As additionally displayed on “Let’s Fall Apart”, much of The Afternoons’ lyrical content tends to deal with the aftereffect of romantic relationships, tending to the bright side of things. While too bouncy and upbeat in melodic ability to be deemed as “coping music”, songs like the excellent “You’ll Never Know” stride in deterministic self-confidence and willpower. “I didn’t grow a beard to my feet, I didn’t lose the will to eat,” Griffiths sings over the usual, catchy assortment of keys and guitars. “But you’ll never that it didn’t hurt so bad.” As clear as the message is in “getting over” a past lover, Griffiths and company pull it off very endearingly with a form of lovable power-pop that is hard to rival. Managing to blend the 60s and 90s together with an indistinguishable passion, The Afternoons are also a gleeful example of the impact Teenage Fanclub made on contemporary music. Being one of the sole bands responsible for pulling power-pop out of the “outdated” category in the late 80s and early 90s, Teenage Fanclub inspired a mass following of bands to pick up a guitar and write songs that embodied quality alternative music, wisely opting to ignore heavier rock styles more abundant in the early 90s. Though Teenage Fanclub now may be remembered for being vital contributors to the sculpting of the grunge era, British pop bands like The Boo-Radleys, Supergrass, and now The Afternoons all borrow heavily from one of Glasgow’s greatest. Songs like “You’ll Never Know”, “Let’s Fall Apart”, and “Never Tell Anybody Anything” reek of Grand Prix-era Teenage Fanclub; a complementary quality that is certainly nothing but enjoyable.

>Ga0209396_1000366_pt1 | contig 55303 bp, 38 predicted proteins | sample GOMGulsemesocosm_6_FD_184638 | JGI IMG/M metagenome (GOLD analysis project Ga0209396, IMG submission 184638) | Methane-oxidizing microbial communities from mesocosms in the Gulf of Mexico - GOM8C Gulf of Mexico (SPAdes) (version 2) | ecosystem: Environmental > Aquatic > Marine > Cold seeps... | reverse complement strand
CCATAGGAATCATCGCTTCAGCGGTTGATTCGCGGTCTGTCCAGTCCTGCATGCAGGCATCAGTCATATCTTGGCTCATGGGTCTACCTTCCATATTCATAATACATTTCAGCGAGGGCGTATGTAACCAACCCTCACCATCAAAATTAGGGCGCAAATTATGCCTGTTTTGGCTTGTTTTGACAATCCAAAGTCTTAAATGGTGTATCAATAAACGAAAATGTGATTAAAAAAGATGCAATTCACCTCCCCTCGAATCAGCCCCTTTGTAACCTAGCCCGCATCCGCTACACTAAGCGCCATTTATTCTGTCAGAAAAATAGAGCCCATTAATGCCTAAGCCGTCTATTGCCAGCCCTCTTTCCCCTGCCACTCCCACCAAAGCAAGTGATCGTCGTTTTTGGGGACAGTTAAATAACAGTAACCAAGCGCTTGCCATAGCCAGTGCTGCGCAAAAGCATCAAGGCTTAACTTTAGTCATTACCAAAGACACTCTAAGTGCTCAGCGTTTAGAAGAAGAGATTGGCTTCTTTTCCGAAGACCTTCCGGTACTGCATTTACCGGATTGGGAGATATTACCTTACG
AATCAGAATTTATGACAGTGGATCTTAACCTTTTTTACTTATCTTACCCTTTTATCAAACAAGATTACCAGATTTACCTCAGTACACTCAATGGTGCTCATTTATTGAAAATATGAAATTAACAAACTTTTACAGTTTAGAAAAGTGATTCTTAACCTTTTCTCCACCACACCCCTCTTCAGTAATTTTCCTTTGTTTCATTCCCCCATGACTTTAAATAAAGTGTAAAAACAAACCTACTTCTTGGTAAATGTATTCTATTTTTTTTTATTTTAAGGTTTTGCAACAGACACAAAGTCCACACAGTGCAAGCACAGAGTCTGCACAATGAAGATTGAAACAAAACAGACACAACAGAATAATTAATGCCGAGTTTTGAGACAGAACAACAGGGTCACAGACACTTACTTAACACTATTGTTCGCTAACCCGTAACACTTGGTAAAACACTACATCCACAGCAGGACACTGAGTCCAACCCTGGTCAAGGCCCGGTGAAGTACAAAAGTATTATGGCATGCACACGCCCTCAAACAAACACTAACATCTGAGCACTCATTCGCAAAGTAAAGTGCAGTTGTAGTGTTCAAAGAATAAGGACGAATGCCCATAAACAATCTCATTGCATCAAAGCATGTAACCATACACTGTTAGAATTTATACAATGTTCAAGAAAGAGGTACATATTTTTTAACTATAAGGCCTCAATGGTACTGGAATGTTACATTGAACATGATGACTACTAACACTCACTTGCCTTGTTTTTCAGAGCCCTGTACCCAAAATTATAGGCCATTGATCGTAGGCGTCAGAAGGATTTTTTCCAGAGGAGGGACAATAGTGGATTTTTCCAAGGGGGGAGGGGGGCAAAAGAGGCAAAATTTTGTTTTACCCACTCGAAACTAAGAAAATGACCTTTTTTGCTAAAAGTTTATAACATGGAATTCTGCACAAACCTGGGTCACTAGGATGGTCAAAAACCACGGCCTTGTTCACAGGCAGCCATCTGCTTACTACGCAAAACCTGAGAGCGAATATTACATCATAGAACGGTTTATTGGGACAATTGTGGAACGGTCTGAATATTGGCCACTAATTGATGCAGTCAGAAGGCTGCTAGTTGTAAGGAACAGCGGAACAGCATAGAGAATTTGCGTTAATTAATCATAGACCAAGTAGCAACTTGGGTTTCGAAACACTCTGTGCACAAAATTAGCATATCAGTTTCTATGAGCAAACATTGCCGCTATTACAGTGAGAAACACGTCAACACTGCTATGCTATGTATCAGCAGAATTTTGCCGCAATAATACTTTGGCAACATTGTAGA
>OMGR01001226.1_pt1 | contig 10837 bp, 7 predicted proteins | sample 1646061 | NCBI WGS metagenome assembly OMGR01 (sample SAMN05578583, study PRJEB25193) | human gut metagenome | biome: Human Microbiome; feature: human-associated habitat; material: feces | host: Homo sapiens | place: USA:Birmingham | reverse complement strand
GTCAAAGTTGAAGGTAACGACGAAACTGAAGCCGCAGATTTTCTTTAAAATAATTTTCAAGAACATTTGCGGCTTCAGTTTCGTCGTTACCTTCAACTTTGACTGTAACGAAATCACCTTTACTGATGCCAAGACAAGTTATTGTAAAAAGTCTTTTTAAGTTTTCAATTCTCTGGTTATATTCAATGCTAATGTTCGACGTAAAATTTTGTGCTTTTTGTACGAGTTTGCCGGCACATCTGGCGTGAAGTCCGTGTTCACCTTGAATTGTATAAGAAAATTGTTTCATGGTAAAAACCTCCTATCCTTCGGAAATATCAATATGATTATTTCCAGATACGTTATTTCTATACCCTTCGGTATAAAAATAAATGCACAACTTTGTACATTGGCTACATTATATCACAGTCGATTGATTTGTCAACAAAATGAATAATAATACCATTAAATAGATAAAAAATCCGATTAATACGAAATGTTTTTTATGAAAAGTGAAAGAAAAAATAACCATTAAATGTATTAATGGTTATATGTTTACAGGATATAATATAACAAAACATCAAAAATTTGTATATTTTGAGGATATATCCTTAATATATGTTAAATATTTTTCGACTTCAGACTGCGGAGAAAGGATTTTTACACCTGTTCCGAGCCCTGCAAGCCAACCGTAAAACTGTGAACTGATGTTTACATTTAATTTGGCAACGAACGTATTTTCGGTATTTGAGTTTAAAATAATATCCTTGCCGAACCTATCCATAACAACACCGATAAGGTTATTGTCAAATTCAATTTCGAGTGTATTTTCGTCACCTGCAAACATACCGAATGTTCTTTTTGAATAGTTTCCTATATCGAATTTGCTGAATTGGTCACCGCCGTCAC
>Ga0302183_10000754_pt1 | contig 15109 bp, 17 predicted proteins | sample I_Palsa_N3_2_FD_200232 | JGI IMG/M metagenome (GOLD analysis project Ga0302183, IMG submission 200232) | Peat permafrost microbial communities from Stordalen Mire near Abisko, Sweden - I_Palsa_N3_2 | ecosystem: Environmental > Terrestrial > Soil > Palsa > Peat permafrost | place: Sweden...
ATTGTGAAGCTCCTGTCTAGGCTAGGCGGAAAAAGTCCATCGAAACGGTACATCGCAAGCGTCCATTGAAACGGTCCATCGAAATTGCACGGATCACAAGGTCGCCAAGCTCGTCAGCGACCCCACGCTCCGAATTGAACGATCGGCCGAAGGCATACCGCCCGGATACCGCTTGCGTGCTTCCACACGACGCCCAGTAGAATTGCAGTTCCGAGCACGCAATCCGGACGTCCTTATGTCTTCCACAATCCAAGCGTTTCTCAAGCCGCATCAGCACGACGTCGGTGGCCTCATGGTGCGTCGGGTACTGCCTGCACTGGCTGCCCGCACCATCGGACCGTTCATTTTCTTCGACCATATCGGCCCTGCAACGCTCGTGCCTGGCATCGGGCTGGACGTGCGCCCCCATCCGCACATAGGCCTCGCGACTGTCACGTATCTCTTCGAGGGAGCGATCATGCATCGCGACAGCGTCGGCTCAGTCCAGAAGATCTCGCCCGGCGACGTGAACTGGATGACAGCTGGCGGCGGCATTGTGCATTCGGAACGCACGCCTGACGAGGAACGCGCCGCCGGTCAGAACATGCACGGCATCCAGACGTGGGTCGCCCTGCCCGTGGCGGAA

While the soothing baroque-pop of of “Rollerskaters in the Park” is reminiscent of the most lighthearted of Paul McCartney’s solo material and “Canada Geese” is an epic, orchestrally focused ballad in a similar vein, The Afternoons’ most qualitative demonstration of their talents lie in bustling songs that are reflective of the power-pop outbreak in mid-90s Britain. Baby, You Know the Deal is an extremely enjoyable compilation of a severely underrated act whose recognition will hopefully catch up to them in the coming years. To reach such a goal, this compilation is a step in the right direction. Re-releasing songs in the irresistible nature of “Let’s Fall Apart” and “You’ll Never Know” should hopefully bring their exceptional sound to a broader audience. Even if the structures and melodies remain to be somewhat predictable over time, there are just some bands whose sheer catchiness overshadows any minor faults or stylistic inconsistencies. Just like Teenage Fanclub’s most recent compilation, Four Thousand Seven Hundred and Sixty-Six Seconds, proved to be beneficial in finding them a well-deserved overseas audience, hopefully Baby, You Know the Deal will be as justifiably rewarding for The Afternoons.
- Brian Wilson
- David Bowie
- pop hooks
- super furry animals